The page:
SIEGEL: This was the deal that you thought you were agreeing to?
BANKS: That's right. And we were extremely hopeful that, as a 17-year-old boy with a situation where there was no evidence whatsoever, that the judge would be lenient enough to recommend probation. And that didn't happen.
SIEGEL: Was part of your problem here that you didn't express sufficient remorse for something that would have been hard to express remorse for - since you didn't do it?
BANKS: Definitely. That definitely was a part that played into the sentencing.
SIEGEL: Well, you got out, and then begins this strange story. The young woman who accused you - and we should say here that you say the two of you were, in fact, making out on the high school grounds. But it wasn't a question of, was there consensual sex or forced sex. You say it just was not sexual intercourse between the two of you, period.
BANKS: That's correct. We never had sex.
SIEGEL: She friends you on Facebook - is that correct?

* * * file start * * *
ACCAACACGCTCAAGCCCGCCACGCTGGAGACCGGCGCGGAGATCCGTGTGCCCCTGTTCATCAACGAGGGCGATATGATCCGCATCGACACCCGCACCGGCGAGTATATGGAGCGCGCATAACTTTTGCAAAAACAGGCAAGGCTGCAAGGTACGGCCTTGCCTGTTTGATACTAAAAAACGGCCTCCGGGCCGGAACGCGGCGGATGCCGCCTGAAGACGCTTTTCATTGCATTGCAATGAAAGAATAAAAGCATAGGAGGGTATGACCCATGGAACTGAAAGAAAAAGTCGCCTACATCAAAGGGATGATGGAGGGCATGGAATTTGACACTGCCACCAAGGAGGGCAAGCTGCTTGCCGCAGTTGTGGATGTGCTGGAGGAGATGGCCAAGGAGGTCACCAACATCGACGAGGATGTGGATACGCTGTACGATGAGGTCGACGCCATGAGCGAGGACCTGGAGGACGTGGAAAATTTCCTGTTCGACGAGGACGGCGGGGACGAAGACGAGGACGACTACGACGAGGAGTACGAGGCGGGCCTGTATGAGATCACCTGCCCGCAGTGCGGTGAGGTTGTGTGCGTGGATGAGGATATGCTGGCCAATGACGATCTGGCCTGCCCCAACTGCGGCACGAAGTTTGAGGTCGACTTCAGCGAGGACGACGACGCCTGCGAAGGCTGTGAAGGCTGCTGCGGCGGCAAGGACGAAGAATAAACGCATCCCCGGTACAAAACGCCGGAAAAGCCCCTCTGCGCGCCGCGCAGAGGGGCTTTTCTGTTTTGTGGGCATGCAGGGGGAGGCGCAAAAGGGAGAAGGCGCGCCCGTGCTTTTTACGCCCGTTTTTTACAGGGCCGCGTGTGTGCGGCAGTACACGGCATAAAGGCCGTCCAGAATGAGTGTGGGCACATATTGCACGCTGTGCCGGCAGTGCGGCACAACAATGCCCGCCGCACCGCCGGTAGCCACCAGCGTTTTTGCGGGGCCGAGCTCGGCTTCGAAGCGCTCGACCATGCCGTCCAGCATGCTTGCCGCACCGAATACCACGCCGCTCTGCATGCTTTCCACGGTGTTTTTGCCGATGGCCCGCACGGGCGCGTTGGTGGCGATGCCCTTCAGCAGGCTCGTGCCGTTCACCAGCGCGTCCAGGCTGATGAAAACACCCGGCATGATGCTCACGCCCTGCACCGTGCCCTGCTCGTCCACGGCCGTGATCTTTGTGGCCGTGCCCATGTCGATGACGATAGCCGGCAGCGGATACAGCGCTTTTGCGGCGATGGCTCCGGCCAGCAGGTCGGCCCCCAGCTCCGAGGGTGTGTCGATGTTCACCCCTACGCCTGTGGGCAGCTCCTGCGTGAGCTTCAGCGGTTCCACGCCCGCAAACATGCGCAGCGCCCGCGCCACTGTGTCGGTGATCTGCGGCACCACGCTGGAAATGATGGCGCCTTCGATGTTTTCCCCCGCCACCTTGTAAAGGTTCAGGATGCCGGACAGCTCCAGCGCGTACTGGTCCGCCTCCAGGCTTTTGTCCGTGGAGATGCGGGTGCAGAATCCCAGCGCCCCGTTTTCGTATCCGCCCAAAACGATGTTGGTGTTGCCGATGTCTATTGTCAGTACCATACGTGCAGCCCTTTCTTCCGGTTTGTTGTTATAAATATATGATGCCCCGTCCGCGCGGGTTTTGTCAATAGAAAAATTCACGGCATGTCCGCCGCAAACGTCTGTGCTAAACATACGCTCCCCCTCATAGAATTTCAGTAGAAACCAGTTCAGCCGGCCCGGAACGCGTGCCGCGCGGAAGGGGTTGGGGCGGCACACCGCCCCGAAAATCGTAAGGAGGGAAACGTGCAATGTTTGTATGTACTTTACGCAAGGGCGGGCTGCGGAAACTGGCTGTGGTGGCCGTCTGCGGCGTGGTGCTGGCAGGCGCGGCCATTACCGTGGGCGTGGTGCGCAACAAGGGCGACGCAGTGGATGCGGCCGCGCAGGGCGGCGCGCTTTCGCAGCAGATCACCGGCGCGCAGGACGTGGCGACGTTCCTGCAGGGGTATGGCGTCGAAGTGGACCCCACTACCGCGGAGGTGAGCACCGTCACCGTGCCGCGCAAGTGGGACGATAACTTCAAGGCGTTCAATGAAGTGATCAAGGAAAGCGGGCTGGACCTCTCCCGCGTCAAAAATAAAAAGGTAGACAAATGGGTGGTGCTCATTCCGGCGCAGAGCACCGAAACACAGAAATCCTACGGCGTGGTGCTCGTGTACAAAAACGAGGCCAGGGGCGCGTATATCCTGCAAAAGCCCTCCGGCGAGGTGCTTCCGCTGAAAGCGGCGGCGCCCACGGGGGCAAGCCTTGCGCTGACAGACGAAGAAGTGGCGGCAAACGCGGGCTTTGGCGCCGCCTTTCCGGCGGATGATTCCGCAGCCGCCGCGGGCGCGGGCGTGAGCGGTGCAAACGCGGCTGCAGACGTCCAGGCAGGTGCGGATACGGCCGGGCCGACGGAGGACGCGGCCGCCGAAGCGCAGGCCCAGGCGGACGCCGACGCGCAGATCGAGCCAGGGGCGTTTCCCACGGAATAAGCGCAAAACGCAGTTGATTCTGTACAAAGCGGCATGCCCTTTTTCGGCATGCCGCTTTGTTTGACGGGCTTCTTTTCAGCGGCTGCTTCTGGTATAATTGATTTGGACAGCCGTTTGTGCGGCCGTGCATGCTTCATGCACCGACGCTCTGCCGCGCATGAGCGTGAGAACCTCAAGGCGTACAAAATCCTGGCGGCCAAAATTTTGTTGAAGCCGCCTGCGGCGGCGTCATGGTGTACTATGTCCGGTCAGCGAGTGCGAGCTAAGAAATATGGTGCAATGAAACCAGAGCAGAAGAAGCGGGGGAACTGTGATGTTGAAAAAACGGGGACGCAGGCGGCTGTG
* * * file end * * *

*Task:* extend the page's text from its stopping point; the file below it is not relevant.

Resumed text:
BANKS: That's correct. I noticed I had a friend request; saw her picture and name. And I instantly thought it was some - you know, some kind of joke, or somebody playing some insane joke on me.
SIEGEL: As it turned out, you actually had her secretly filmed by a private investigator as she discussed what had happened, and admits on camera - this has been shown on television in California and elsewhere - she admits that there was no rape; that it didn't happen.
BANKS: That's correct. You know, my goal was to just get her to speak freely, and speak honestly, on what actually occurred that day.
SIEGEL: Do you remember the moment when she's asked about the rape and says no, there wasn't any?
BANKS: Oh, yeah. It was a moment that, you know, I've been waiting for, for so long; to finally hear from her mouth the truth that I didn't, in fact, rape her. And once those words came out of her mouth, I knew things were on the verge of changing for the better, for me and my family. I thank God every day.